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Sikhs religion Symbols - what do they signify

In the Sikh religion, there are quite a few symbols. However, only some of these symbols apply to all people. What I mean is that some of the major symbols of Sikhism only apply to those people that have been baptized. The major Sikh Symbols are:

 

Ek-Onkar

Ek-Onkar

The words Ek-Onkar have a firm place in Sikhism and it symbolizes a lot. The Guru Granth Sahib Ji opens with these words. Ek-Onkar means 'There is one God.' Many Gurdwaras and Sikh organizations use this symbol on letters and other documents. In fact, many Sikhs also use this symbol on their letters. This constant repetition of Ek-Onkar is done so that Sikhs are constantly reminded that there is only one God in the universe.

 

Khanda

Khanda

The Khanda, like Ek-Onkar is a very important symbol in Sikhism. The Khanda is commonly seen in Gurdwaras and on the Sikh flag. The Khanda symbolizes God's Universal and Creative Power. In it's center is a double edged sword, which symbolizes the primal and almighty power of the creator. The 'Chakra' or the circle is a symbol of the continuity. The two swords on the outside are symbols of the spiritual and political balance in the universe.

 

Kesh

Kesh

Kesh is one the 'Panj Kakar' or 'Five Ks' that people have after being baptized. However, Kesh, or uncut hair from everywhere on their body, is one of the two Ski's that most people have, even if they aren't baptized. Sikh males tie their hair into a 'Joora', or bun. They cover this with a 'Pag', or turban. At a younger age, people cover their Joora with a 'Patka', a smaller turban. Most females either braid their hair or put it in a bun on the back of their head. There are some women who tie and cover their hair like the men do. A lot of emphasis is put on Kesh because it is the body in the natural way that it was created by God.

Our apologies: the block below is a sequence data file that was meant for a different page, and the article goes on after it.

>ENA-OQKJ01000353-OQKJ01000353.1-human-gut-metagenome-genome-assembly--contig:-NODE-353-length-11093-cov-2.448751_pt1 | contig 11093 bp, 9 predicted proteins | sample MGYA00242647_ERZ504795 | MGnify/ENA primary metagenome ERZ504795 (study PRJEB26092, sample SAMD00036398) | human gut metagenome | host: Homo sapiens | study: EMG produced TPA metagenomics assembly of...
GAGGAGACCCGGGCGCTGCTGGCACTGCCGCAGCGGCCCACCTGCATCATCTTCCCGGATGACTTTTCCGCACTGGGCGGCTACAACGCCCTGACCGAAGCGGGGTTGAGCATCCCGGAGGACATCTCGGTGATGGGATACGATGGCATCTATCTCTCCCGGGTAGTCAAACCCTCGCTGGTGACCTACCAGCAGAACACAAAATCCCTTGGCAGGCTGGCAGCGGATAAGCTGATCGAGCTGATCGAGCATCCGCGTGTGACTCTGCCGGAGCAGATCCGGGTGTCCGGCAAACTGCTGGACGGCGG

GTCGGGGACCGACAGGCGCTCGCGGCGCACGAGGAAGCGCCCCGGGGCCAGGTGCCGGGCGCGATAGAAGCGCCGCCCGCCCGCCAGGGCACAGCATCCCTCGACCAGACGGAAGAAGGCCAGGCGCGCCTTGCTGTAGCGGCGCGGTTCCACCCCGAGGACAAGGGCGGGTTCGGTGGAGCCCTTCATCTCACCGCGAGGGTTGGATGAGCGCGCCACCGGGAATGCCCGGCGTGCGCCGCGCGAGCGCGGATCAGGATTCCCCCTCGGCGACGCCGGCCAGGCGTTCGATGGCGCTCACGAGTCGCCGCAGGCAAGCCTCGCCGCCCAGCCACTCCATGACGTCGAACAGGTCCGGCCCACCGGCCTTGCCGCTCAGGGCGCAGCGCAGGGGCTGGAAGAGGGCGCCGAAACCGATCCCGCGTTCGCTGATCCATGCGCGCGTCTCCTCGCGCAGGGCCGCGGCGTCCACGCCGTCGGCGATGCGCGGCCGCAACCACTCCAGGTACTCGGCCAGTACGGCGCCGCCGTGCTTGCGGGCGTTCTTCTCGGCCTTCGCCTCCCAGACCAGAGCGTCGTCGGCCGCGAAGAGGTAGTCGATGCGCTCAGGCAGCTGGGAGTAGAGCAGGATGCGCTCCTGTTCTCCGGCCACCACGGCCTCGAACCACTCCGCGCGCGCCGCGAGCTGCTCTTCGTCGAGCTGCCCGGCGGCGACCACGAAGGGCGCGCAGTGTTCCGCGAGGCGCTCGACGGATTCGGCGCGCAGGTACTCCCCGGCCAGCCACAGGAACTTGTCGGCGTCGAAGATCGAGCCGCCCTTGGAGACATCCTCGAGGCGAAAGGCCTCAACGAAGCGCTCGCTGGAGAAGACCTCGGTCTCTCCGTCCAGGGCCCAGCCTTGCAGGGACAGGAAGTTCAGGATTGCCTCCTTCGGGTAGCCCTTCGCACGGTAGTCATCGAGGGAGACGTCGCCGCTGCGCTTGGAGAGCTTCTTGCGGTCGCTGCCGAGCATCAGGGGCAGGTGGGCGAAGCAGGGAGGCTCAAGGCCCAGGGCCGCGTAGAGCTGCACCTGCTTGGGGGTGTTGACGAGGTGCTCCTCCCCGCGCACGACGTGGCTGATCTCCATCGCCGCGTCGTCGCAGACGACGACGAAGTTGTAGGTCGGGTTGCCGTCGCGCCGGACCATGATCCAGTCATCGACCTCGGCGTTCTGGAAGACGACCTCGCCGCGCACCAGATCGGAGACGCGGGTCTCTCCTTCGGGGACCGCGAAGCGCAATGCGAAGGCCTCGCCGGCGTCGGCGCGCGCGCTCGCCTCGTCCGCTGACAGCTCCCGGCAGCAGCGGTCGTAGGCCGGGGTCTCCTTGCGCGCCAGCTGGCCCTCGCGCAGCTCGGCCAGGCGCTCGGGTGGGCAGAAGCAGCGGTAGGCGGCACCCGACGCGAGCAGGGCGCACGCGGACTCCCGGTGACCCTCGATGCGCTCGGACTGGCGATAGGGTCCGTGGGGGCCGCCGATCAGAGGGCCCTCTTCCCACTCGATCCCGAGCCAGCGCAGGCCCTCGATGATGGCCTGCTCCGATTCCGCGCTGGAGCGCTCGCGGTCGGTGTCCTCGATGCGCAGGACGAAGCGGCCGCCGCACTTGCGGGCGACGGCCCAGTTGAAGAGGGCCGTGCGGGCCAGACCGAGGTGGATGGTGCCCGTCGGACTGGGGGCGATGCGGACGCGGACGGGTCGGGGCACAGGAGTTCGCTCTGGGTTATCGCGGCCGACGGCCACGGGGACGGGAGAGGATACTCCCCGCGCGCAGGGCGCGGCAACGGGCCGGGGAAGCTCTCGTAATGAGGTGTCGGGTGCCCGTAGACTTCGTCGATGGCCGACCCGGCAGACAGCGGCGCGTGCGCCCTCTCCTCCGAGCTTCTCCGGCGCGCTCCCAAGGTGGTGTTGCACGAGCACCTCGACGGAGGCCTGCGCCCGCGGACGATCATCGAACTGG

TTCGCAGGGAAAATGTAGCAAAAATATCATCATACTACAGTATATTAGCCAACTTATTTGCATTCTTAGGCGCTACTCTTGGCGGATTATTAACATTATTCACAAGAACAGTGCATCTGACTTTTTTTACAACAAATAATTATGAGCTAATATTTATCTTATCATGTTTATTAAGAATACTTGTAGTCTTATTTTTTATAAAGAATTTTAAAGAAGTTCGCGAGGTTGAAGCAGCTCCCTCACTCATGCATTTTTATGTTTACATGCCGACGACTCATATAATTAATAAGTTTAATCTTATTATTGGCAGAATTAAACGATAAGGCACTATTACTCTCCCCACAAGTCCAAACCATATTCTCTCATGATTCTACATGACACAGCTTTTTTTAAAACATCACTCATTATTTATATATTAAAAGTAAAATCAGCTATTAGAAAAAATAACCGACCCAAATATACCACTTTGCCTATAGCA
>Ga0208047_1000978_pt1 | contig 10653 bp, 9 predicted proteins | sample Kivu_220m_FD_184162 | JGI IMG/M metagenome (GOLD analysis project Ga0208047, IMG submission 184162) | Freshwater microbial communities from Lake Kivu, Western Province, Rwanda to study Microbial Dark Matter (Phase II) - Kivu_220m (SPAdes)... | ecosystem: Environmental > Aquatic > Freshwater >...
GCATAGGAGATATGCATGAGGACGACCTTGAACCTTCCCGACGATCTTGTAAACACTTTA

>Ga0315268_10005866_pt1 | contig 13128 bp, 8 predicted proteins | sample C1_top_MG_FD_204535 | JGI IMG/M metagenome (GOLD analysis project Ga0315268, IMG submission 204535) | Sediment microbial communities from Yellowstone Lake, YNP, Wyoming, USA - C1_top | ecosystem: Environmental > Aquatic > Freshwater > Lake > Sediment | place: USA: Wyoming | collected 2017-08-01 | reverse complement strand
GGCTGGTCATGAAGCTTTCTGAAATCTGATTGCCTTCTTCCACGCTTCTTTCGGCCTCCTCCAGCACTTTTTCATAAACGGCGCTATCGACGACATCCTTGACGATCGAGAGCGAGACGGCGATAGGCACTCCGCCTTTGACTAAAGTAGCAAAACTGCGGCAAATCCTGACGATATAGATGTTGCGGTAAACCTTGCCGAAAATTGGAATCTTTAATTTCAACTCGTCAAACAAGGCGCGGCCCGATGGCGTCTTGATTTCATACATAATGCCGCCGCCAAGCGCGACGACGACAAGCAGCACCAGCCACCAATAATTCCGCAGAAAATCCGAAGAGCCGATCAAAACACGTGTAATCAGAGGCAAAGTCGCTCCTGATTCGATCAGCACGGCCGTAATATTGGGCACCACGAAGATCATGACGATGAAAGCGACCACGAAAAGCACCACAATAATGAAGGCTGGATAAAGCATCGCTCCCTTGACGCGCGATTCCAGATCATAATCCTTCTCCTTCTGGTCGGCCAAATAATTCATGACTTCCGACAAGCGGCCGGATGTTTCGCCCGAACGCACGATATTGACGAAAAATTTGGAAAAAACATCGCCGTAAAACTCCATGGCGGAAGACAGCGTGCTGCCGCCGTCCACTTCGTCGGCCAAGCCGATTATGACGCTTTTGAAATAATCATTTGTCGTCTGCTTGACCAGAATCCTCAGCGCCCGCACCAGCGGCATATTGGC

Kangha

Kangha

The Kangha is another of the Panj Kakar, and it primarily in the possession of people who have been baptized. It is a comb and used for the cleanliness of the hair. Sikhs are asked to clean their hair in the morning and at bed time.

 

Kara

Kara

The Kara is the third of the Panj Kakar and it is the other Kakar that most people where, regardless of the fact whether they are baptized or not. The Kara is an iron or steel bracelet that binds the Sikh, who is wearing it, to God. The Kara is used to remind the Sikh to do the right deeds. The Kara is usually worn in the predominant hand so that the Sikh can see the Kara whenever he does anything.

 

Kachhera

Kachhera

The Kachhera is yet another of the Panj Kakar and it's worn by people who have been baptized. It ensures agility and freedom of movement. Kachhera is a form of boxer shorts that symbolize chastity and sexual restraint.

 

Kirpan

Kirpan

 

Nishan Sahib

Nishan Sahib

Nishan Sahib is the name for the Khalsa Flag. Saffron in color and of triangle shape it is a religious flag. It has a black Khanda in the middle. The flag post is also covered in saffron cloth and has a metallic Khanda at the top. Sighting of a Nishan Sahib gives the idea that there is a Gurdwara around.